For me, my life, my memories and my experience of Englishness was formed in Stoke Newington where I grew up. All those things that made me English, including, but hardly limited to my birth in this particular geographical location happened in or near there.
But I know Englishness when I see it. And I see it everywhere in England.
Emma Burnell (in the 80s striped T-shirt and belt combo) with childhood friends
Sometimes it looks like the Grantchester of the famous Rupert Brook poem, which has become the stereotype of England. But for me sometimes it looks like the Blackpool lights reflected in the puddle I’m jumping in with my best friend as we screech our way to another terrifying rollercoaster.
Sometimes it looks like a picnic at Beamish, the living museum of the North, keeping the wasps out of my can of Coke while exploring an Edwardian Pit Village. Sometimes it looks like Haytor on Dartmoor, as families scramble together to climb to the top.
Sometimes it looks like the Bullring in Birmingham with their incredibly polite and helpful security staff. Sometimes it’s a moody landlord in an run down old pub, sometimes it’s that’s old lady you stop and talk about cats to every day who knows everyone on the street. It’s the Rastafarian guys a few doors down who are always on their porch when it’s not raining, every night when I come home.
Most often, for me, it looks like the house I grew up in. A beautiful house full of people and laughter and noise, with neighbours of every creed and colour imaginable.
My childhood was the same. My childhood friends were Canadian, American, Finnish, Iranian, Chinese, Indian, Pakistani, Jamaican, Caribbean, Turkish; they were Sikh, Hindu, Catholic, Church of England, Muslim, agnostic and atheist; They were white, black, Asian and so many amazing mixes. They were rich and poor, middle and working class. Their families were Communists, Socialists, Tories or completely disinterested.
They were all English.
So Englishness is not easily definable, but then these days, what is? Race? As those who grew up around me from second, third and fourth generation mixed families will tell you, that ain’t so easy. Class? Not so much. The strata of differences in class signifiers in my family alone shows that class may be an issue we’re talking about, as we haven’t for some time, but that doesn’t make it any easier to classify.
The truth is that identities are complex. I identify myself by so many different factors. I’m a woman, a fat woman, a fat married woman, a fat married woman from London. Etc. Etc. Throw in my fantastic taste in music and dubious taste in accessories and you have one of 50 million or so multi-layered individuals who can lay claim on one part of that identity being English.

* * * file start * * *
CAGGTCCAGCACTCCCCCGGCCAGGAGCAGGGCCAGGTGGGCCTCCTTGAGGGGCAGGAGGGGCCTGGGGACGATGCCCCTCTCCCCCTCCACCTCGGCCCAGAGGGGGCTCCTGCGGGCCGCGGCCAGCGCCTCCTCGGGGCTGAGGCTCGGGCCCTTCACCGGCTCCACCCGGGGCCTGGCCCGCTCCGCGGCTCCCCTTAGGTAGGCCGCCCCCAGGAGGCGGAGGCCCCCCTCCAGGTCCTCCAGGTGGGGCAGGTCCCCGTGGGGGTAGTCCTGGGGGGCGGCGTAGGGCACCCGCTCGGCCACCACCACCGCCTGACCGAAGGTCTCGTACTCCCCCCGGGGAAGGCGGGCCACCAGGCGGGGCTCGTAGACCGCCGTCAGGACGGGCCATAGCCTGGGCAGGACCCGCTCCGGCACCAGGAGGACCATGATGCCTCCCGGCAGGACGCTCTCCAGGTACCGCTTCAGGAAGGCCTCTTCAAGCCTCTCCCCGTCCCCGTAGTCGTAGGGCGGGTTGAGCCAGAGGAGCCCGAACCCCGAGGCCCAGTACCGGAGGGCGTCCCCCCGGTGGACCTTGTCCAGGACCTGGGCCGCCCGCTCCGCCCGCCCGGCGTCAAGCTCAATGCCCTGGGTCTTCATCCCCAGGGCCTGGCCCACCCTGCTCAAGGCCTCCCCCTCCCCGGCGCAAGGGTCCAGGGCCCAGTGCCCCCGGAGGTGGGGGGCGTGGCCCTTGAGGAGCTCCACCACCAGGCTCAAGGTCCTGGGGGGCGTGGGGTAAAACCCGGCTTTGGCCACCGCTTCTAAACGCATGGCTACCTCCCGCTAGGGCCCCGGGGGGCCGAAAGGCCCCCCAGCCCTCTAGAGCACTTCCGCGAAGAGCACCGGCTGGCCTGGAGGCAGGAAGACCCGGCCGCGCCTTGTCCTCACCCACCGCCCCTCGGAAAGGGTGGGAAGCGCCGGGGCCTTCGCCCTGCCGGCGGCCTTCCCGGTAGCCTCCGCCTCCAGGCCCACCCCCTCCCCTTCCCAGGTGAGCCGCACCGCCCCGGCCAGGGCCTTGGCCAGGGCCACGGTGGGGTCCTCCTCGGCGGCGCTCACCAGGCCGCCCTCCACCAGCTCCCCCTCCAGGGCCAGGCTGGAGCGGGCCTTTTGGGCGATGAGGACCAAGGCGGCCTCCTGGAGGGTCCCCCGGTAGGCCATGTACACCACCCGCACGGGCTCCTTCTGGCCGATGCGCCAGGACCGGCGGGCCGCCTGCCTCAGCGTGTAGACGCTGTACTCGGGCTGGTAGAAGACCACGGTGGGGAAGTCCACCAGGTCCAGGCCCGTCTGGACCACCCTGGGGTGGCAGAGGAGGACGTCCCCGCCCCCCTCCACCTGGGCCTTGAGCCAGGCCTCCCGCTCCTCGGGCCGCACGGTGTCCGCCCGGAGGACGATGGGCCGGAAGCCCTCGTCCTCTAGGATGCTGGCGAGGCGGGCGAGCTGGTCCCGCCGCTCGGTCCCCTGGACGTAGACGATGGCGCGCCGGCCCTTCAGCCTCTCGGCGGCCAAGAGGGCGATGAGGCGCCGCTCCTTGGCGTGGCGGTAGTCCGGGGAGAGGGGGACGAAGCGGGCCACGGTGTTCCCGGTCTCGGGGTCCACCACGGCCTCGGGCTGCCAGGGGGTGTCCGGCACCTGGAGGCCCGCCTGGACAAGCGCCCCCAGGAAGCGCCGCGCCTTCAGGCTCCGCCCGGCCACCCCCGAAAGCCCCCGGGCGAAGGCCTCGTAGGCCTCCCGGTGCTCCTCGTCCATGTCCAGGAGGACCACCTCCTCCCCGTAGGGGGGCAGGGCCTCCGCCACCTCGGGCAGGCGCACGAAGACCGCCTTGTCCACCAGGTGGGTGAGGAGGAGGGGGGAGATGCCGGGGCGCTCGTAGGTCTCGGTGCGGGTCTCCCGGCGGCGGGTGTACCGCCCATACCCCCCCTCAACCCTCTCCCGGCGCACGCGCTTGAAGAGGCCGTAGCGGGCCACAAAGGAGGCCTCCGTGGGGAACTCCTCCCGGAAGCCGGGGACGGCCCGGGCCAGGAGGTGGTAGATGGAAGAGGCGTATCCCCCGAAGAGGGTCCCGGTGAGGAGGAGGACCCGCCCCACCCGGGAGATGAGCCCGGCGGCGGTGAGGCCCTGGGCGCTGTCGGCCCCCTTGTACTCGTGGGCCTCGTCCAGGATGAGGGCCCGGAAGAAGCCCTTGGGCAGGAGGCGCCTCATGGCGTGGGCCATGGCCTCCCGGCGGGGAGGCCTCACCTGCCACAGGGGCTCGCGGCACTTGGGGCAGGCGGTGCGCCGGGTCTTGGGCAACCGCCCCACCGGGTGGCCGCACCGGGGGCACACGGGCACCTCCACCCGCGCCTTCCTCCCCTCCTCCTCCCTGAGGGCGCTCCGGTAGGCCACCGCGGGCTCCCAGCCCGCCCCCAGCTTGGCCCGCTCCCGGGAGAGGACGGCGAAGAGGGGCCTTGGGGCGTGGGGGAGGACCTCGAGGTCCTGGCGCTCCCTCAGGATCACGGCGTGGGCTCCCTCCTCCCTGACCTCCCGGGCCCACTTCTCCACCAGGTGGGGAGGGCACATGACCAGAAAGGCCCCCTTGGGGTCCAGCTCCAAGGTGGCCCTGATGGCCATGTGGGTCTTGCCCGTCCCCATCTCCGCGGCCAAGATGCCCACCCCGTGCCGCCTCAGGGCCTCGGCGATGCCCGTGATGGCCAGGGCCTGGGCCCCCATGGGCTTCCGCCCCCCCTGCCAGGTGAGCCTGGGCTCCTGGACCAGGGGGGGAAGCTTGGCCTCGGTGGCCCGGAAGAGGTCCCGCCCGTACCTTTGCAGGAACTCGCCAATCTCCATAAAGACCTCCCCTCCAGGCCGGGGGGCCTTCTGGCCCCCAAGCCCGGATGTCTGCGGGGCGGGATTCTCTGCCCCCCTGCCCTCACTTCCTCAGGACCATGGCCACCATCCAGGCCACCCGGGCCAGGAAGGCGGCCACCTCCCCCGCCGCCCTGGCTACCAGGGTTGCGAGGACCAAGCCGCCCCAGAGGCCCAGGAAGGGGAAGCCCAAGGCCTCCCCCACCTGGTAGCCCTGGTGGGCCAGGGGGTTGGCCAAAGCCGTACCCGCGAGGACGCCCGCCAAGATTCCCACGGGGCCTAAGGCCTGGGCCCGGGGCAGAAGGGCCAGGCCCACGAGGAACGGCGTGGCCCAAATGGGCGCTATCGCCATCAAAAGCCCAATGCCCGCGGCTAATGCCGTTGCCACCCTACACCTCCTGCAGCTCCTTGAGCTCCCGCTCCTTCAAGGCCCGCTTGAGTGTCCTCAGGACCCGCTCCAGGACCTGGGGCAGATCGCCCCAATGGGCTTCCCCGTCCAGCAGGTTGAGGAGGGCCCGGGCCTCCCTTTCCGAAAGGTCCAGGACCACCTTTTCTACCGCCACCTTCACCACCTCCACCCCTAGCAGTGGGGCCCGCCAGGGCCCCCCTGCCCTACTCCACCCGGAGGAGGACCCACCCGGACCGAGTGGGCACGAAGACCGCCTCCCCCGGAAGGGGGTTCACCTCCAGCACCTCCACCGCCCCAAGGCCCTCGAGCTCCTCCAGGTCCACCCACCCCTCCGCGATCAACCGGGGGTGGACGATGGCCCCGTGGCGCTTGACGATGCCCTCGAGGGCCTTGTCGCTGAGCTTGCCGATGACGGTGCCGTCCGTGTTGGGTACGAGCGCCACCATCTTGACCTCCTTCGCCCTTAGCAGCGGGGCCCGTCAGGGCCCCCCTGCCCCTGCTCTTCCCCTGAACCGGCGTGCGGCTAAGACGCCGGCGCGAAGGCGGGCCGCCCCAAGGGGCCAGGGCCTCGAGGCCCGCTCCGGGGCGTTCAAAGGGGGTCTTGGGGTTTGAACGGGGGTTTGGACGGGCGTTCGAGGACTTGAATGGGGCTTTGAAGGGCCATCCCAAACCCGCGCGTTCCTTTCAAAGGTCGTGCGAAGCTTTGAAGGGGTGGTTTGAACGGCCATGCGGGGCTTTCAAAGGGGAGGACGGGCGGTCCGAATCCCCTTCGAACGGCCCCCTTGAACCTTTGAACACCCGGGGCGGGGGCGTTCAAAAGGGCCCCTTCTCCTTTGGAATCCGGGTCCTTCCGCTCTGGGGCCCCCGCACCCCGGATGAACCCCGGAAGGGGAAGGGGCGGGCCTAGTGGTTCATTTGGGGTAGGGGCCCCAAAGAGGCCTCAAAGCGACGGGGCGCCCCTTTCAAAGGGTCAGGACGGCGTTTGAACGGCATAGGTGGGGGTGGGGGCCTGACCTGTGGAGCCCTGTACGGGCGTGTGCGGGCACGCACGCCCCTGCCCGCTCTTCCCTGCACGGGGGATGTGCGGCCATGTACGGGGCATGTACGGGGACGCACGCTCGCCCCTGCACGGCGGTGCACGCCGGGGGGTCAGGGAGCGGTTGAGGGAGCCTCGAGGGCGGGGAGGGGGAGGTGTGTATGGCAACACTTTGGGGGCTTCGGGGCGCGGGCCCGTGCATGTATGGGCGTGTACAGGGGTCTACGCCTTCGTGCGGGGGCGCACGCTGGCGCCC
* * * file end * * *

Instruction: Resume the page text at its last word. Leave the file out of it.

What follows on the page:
I’m incredibly proud of my vision of Englishness. It’s a vision of who I am. It’s quite a different vision of Englishness from everybody else’s, but it is built by being in community with everyone else. My belief in my sense of place and purpose drives my patriotic belief that England is a wonderful places that needs a great deal of work. It is in part because I love my country – both England and Britain – that I am so passionate about politics. I want to make England great. I strive to play my part in that. For me that is true patriotism.
It is that need to build a sense of community that makes Ed’s speech about Englishness so important. It’s not about harking back to something that no longer exists, but of reaching out to something there is a potential for, something there is an appetite for: a renewed sense of togetherness.
The current government abuse this sense with rhetoric, but that does not make the concept of “all in it together” a worthless one. There is room in politics, particularly the politics of the left, to celebrate our commonality. To understand and embrace the ties that bind.
It’s about more than piggy-backing on Jubilee fervour and soon-to-be disappointing football tournaments, it’s about how amazing we could be if we lived the simple creed that we achieve more working together than working against each other.
For any politician speaking of Englishness, it will need to be authentic. Ed’s speech was. It needs to speak to a bond that genuinely exists between the people of Sunderland and the people of Southend, the people of Morcambe and the people of Ilfracombe. It needs to find commonality and sow the seeds of unity not division. That is my vision of Englishness: a progressive patriotism, based on our common strength, our common endeavours and a desire for a better shared common future for all.